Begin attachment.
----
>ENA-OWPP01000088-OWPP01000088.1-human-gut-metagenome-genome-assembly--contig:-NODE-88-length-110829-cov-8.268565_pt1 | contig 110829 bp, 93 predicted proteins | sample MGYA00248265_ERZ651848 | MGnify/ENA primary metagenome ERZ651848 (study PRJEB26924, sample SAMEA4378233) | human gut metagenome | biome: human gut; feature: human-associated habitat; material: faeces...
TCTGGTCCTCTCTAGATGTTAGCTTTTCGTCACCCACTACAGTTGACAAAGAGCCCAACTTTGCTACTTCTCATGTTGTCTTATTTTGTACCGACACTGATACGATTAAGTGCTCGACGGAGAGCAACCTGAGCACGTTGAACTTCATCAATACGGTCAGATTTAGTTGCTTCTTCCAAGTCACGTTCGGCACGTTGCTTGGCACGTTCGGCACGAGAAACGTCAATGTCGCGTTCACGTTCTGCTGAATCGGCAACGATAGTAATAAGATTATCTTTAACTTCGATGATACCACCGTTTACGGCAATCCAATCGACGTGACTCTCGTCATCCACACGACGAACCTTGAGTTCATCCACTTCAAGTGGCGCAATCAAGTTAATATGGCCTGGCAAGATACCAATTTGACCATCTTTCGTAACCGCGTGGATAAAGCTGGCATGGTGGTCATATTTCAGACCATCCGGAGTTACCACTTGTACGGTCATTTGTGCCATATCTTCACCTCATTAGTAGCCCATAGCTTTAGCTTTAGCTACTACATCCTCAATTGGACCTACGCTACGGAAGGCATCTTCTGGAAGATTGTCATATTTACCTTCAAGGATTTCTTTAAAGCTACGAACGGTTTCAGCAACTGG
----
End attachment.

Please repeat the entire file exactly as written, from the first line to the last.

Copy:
>ENA-OWPP01000088-OWPP01000088.1-human-gut-metagenome-genome-assembly--contig:-NODE-88-length-110829-cov-8.268565_pt1 | contig 110829 bp, 93 predicted proteins | sample MGYA00248265_ERZ651848 | MGnify/ENA primary metagenome ERZ651848 (study PRJEB26924, sample SAMEA4378233) | human gut metagenome | biome: human gut; feature: human-associated habitat; material: faeces...
TCTGGTCCTCTCTAGATGTTAGCTTTTCGTCACCCACTACAGTTGACAAAGAGCCCAACTTTGCTACTTCTCATGTTGTCTTATTTTGTACCGACACTGATACGATTAAGTGCTCGACGGAGAGCAACCTGAGCACGTTGAACTTCATCAATACGGTCAGATTTAGTTGCTTCTTCCAAGTCACGTTCGGCACGTTGCTTGGCACGTTCGGCACGAGAAACGTCAATGTCGCGTTCACGTTCTGCTGAATCGGCAACGATAGTAATAAGATTATCTTTAACTTCGATGATACCACCGTTTACGGCAATCCAATCGACGTGACTCTCGTCATCCACACGACGAACCTTGAGTTCATCCACTTCAAGTGGCGCAATCAAGTTAATATGGCCTGGCAAGATACCAATTTGACCATCTTTCGTAACCGCGTGGATAAAGCTGGCATGGTGGTCATATTTCAGACCATCCGGAGTTACCACTTGTACGGTCATTTGTGCCATATCTTCACCTCATTAGTAGCCCATAGCTTTAGCTTTAGCTACTACATCCTCAATTGGACCTACGCTACGGAAGGCATCTTCTGGAAGATTGTCATATTTACCTTCAAGGATTTCTTTAAAGCTACGAACGGTTTCAGCAACTGG